For those of us who work on the Vectra test, we pride ourselves on keeping rheumatoid arthritis (RA) patients at the center of all that we do. Patient-centricity is part of all our thinking and guides many of our decisions. An important part of the patient perspective that isn’t often mentioned is the patient’s primary caregiver. A primary caregiver is a person who plays a critical role in any patient’s support system.
Being a caregiver can be difficult in many ways. It can be physically exhausting, mentally demanding and quite emotional. Often one of the patient’s biggest supporters, the caregiver also faces his or her own needs and challenges, which may not be as visible to those around them.
We recently held a meeting for Vectra’s patient ambassadors in Tampa, FL. At the gathering Patient Ambassador Lori’s husband, Wayne, and Patient Ambassador Stephen’s wife, Candace, both of whom serve as primary caregivers for their spouses, sat down with us and talked about their role as caregivers and how they stay strong to support their partner and loved one.
Wayne: For me, the hardest part is seeing my wife in all that pain knowing there’s nothing I can do other than being supportive. Of course, I can do little things; for example, if she needs something, I can bring her what she needs, but it’s hard to see her suffer physically.
Candace: I’m a planner, so the unpredictability involved with being a caregiver is what’s difficult for me. Even the best-laid plans can be upended because of a flare. My husband has had so many surgeries that I’ve learned to go with the flow. I love interacting with other rheumatoid arthritis patients because it reminds me that the things Steve and I have to work around really are related mostly to the disease. I support him 100 percent.
Q. Are there any unexpected joys in being a caregiver?
Candace: Because of Steve’s RA, I’ve been able to see a part of him I might not have otherwise. He is so involved with his RA communities, and when he does something, he’s in 110 percent. He really cares about people. He listens to them, hears how they feel, checks in on them and has helped people all across the country. Seeing his deep levels of compassion is part of the joy I feel in being a caregiver.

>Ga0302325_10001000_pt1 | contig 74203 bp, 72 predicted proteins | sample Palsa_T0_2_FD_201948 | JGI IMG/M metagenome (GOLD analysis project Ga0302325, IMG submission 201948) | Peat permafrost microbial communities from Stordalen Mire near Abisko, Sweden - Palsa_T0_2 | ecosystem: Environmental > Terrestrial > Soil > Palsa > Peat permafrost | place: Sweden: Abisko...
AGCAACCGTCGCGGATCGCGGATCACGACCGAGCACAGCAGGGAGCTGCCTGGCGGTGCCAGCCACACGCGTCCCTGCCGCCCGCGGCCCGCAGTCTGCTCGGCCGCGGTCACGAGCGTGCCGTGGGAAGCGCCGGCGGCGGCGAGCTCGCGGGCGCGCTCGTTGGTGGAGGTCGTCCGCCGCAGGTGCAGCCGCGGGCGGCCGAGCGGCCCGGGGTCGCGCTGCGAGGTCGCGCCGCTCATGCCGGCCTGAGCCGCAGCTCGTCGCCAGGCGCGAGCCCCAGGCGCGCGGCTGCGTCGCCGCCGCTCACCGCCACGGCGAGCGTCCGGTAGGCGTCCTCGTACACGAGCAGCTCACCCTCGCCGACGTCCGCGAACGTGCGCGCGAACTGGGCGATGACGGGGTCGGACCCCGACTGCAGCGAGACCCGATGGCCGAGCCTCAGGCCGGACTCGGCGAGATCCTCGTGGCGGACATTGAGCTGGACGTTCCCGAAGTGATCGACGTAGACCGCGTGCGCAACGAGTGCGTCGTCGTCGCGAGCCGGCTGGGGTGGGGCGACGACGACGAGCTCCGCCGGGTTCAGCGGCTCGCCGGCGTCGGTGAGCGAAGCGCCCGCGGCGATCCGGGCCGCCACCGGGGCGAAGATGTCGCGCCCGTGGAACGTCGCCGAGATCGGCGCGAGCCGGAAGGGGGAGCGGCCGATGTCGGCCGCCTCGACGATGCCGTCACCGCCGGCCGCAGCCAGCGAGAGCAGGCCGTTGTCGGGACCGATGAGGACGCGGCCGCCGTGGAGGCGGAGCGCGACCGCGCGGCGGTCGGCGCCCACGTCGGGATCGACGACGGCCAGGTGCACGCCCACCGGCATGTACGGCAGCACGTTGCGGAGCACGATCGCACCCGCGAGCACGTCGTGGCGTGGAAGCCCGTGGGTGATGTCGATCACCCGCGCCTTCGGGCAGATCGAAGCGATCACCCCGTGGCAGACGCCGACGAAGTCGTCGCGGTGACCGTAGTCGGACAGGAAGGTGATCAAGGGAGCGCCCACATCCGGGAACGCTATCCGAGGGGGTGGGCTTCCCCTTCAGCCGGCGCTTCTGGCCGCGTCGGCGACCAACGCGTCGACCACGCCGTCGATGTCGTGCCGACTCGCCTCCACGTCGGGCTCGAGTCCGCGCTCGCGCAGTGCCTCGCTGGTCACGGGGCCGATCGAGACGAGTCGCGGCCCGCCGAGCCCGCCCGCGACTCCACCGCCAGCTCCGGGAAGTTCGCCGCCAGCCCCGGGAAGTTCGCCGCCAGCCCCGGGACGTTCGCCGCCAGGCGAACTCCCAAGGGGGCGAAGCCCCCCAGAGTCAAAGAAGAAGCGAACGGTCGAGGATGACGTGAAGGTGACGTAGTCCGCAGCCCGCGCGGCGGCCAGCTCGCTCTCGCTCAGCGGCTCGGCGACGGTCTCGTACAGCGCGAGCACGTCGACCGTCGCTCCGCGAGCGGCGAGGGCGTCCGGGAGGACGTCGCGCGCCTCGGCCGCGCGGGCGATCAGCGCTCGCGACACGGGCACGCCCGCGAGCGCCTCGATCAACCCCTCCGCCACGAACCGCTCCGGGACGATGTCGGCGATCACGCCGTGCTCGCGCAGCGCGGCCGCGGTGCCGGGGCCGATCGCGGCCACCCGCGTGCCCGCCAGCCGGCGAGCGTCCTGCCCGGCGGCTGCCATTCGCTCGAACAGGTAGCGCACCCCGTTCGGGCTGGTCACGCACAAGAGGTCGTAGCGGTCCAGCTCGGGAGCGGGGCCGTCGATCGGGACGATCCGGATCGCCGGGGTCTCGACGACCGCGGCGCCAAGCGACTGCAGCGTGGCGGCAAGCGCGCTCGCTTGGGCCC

Wayne: For me, the joy of being a caregiver is fulfilling the promise I made to be her life partner. I need her, and she needs me. I’ll be there for her no matter what. Knowing that our commitment is strong and that we are partners for life is what really brings me joy.
Q. Being a caregiver can be exhausting. How do you recharge so that you are strong for your partner?
Wayne: I haven’t quite figured that out yet! Seriously, though, being around the other Patient Ambassadors is a re-charge. It’s great to hear the progress that is being made with this disease. I feel lots of hope for her. The truth is that whenever I’m feeling tired or exhausted, I think about the pain that she often endures, and it puts things in perspective for me.
Candace: I enjoy traveling, so I recharge in that way. If I’m feeling overwhelmed with what’s happening, I try to plan a trip – and to plan it a bit into the future so that I can look forward to it. I recently went to Istanbul, Cyprus, and Italy, and I travel with my daughter or my sisters. On a daily basis, I find time to retreat into a comfy chair in my office. I meditate, read, or take a nap.
Q. How do you continue to have compassion for your spouse?
Candace: I’m a person of faith, and I spend time each morning reading the Bible and praying. I specifically pray that I’ll be kind-hearted. Steve’s personality is such that he likes to have his ducks in a row, and RA can throw a wrench into things. I see that’s hard for him, and I don’t want to pile onto what is already hard for him. However, I married him 25 years ago, and I am in it forever. I love my husband, and I know he loves me. Having a severe disability has to be mentally exhausting for him. Love and compassion go hand-in-hand. You love your spouse unconditionally.
Wayne: I still think of Lori as my girlfriend. I want her to see what I feel: that I love her, that I’m in the fight with her, that when I said I’d be there, I really meant it. We’re on a journey together, and I want to see how it turns out. I’m sticking around for a happy ending and to have as many laughs as we can along the way.
If you care for a patient with RA, we working on the Vectra team applaud what you do and encourage you to find ways to connect with other caregivers. Learn about rheumatoid arthritis through Creaky Joints, the Arthritis Foundation, and the RA Connection. Find out about issues related to caregiving at https://www.caregiving.com. Above all, take care of yourself.